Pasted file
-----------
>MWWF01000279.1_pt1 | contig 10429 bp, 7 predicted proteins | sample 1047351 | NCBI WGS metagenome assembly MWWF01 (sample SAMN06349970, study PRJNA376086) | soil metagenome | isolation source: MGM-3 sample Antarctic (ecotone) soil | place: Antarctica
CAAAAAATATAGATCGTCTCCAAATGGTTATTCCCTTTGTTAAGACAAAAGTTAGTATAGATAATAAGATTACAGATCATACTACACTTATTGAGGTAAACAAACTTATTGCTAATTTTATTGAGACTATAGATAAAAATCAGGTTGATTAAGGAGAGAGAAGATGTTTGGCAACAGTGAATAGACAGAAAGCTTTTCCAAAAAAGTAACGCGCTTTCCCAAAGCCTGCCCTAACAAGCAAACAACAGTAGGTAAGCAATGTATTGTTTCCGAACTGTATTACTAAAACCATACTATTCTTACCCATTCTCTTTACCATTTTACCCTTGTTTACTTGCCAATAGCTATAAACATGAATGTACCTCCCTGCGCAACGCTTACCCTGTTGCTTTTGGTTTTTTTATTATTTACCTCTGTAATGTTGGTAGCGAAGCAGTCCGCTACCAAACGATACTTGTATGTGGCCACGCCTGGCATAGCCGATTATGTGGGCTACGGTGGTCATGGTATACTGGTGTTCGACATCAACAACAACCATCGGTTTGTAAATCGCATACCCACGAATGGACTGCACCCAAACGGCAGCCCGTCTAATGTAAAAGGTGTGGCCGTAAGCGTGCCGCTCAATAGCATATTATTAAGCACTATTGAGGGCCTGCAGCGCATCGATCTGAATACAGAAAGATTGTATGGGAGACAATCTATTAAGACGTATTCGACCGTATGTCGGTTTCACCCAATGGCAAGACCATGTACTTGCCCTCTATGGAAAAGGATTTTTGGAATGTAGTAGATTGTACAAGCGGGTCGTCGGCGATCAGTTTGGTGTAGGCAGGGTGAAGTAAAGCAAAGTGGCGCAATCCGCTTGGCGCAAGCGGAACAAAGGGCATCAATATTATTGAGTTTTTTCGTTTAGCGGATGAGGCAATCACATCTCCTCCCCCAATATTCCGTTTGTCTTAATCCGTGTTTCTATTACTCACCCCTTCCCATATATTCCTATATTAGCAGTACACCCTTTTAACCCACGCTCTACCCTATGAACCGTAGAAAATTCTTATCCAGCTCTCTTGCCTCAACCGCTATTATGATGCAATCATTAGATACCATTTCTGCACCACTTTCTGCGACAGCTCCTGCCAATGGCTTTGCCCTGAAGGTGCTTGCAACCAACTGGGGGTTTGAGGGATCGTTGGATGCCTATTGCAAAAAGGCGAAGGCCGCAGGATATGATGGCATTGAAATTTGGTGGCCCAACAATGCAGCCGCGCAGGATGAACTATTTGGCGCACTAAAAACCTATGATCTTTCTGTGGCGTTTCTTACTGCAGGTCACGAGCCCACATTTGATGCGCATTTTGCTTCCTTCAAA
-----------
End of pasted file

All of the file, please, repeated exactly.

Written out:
>MWWF01000279.1_pt1 | contig 10429 bp, 7 predicted proteins | sample 1047351 | NCBI WGS metagenome assembly MWWF01 (sample SAMN06349970, study PRJNA376086) | soil metagenome | isolation source: MGM-3 sample Antarctic (ecotone) soil | place: Antarctica
CAAAAAATATAGATCGTCTCCAAATGGTTATTCCCTTTGTTAAGACAAAAGTTAGTATAGATAATAAGATTACAGATCATACTACACTTATTGAGGTAAACAAACTTATTGCTAATTTTATTGAGACTATAGATAAAAATCAGGTTGATTAAGGAGAGAGAAGATGTTTGGCAACAGTGAATAGACAGAAAGCTTTTCCAAAAAAGTAACGCGCTTTCCCAAAGCCTGCCCTAACAAGCAAACAACAGTAGGTAAGCAATGTATTGTTTCCGAACTGTATTACTAAAACCATACTATTCTTACCCATTCTCTTTACCATTTTACCCTTGTTTACTTGCCAATAGCTATAAACATGAATGTACCTCCCTGCGCAACGCTTACCCTGTTGCTTTTGGTTTTTTTATTATTTACCTCTGTAATGTTGGTAGCGAAGCAGTCCGCTACCAAACGATACTTGTATGTGGCCACGCCTGGCATAGCCGATTATGTGGGCTACGGTGGTCATGGTATACTGGTGTTCGACATCAACAACAACCATCGGTTTGTAAATCGCATACCCACGAATGGACTGCACCCAAACGGCAGCCCGTCTAATGTAAAAGGTGTGGCCGTAAGCGTGCCGCTCAATAGCATATTATTAAGCACTATTGAGGGCCTGCAGCGCATCGATCTGAATACAGAAAGATTGTATGGGAGACAATCTATTAAGACGTATTCGACCGTATGTCGGTTTCACCCAATGGCAAGACCATGTACTTGCCCTCTATGGAAAAGGATTTTTGGAATGTAGTAGATTGTACAAGCGGGTCGTCGGCGATCAGTTTGGTGTAGGCAGGGTGAAGTAAAGCAAAGTGGCGCAATCCGCTTGGCGCAAGCGGAACAAAGGGCATCAATATTATTGAGTTTTTTCGTTTAGCGGATGAGGCAATCACATCTCCTCCCCCAATATTCCGTTTGTCTTAATCCGTGTTTCTATTACTCACCCCTTCCCATATATTCCTATATTAGCAGTACACCCTTTTAACCCACGCTCTACCCTATGAACCGTAGAAAATTCTTATCCAGCTCTCTTGCCTCAACCGCTATTATGATGCAATCATTAGATACCATTTCTGCACCACTTTCTGCGACAGCTCCTGCCAATGGCTTTGCCCTGAAGGTGCTTGCAACCAACTGGGGGTTTGAGGGATCGTTGGATGCCTATTGCAAAAAGGCGAAGGCCGCAGGATATGATGGCATTGAAATTTGGTGGCCCAACAATGCAGCCGCGCAGGATGAACTATTTGGCGCACTAAAAACCTATGATCTTTCTGTGGCGTTTCTTACTGCAGGTCACGAGCCCACATTTGATGCGCATTTTGCTTCCTTCAAA